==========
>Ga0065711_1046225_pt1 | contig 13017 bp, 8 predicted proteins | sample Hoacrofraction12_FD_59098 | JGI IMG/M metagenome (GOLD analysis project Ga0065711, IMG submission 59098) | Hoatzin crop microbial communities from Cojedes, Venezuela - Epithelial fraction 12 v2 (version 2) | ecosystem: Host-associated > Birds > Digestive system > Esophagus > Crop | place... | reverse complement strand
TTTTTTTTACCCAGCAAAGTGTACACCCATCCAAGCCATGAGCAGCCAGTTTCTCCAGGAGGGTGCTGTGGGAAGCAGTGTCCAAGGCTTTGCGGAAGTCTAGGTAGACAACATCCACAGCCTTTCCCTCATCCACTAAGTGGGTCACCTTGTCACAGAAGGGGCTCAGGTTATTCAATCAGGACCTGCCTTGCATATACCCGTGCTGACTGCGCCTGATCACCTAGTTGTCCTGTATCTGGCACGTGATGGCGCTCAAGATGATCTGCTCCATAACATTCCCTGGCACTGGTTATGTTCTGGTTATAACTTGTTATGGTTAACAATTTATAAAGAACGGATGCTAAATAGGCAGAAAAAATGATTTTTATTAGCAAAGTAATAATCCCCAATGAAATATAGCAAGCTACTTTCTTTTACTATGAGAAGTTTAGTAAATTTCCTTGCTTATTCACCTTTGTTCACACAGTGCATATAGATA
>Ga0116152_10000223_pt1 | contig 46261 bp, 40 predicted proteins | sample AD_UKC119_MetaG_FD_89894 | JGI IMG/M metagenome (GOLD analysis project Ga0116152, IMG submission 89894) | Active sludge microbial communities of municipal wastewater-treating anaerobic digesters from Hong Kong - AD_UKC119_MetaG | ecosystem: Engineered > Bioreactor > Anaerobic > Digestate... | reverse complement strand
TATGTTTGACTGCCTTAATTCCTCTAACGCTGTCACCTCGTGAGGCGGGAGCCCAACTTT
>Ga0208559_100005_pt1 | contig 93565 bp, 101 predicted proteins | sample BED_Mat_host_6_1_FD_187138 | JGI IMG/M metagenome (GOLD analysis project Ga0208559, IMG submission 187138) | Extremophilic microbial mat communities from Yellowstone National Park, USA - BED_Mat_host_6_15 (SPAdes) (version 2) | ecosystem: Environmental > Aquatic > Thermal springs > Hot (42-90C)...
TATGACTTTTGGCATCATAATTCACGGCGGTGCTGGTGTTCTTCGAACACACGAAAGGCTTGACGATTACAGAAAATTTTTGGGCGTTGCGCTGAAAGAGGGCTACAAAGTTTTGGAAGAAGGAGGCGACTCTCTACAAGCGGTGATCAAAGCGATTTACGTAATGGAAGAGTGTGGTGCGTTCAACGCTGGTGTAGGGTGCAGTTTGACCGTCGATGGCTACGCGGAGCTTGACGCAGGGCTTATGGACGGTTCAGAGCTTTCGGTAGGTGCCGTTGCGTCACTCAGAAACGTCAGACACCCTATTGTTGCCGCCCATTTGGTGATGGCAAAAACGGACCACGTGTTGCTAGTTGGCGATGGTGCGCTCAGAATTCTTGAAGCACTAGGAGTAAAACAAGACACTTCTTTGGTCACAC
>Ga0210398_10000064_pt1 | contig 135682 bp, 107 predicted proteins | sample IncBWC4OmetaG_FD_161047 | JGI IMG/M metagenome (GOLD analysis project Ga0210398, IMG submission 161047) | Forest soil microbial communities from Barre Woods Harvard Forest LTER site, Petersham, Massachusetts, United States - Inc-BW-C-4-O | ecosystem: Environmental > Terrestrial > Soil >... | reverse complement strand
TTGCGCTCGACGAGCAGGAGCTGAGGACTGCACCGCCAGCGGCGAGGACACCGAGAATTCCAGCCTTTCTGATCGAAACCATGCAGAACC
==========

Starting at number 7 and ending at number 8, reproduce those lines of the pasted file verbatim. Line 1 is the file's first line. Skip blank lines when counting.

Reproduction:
>Ga0210398_10000064_pt1 | contig 135682 bp, 107 predicted proteins | sample IncBWC4OmetaG_FD_161047 | JGI IMG/M metagenome (GOLD analysis project Ga0210398, IMG submission 161047) | Forest soil microbial communities from Barre Woods Harvard Forest LTER site, Petersham, Massachusetts, United States - Inc-BW-C-4-O | ecosystem: Environmental > Terrestrial > Soil >... | reverse complement strand
TTGCGCTCGACGAGCAGGAGCTGAGGACTGCACCGCCAGCGGCGAGGACACCGAGAATTCCAGCCTTTCTGATCGAAACCATGCAGAACC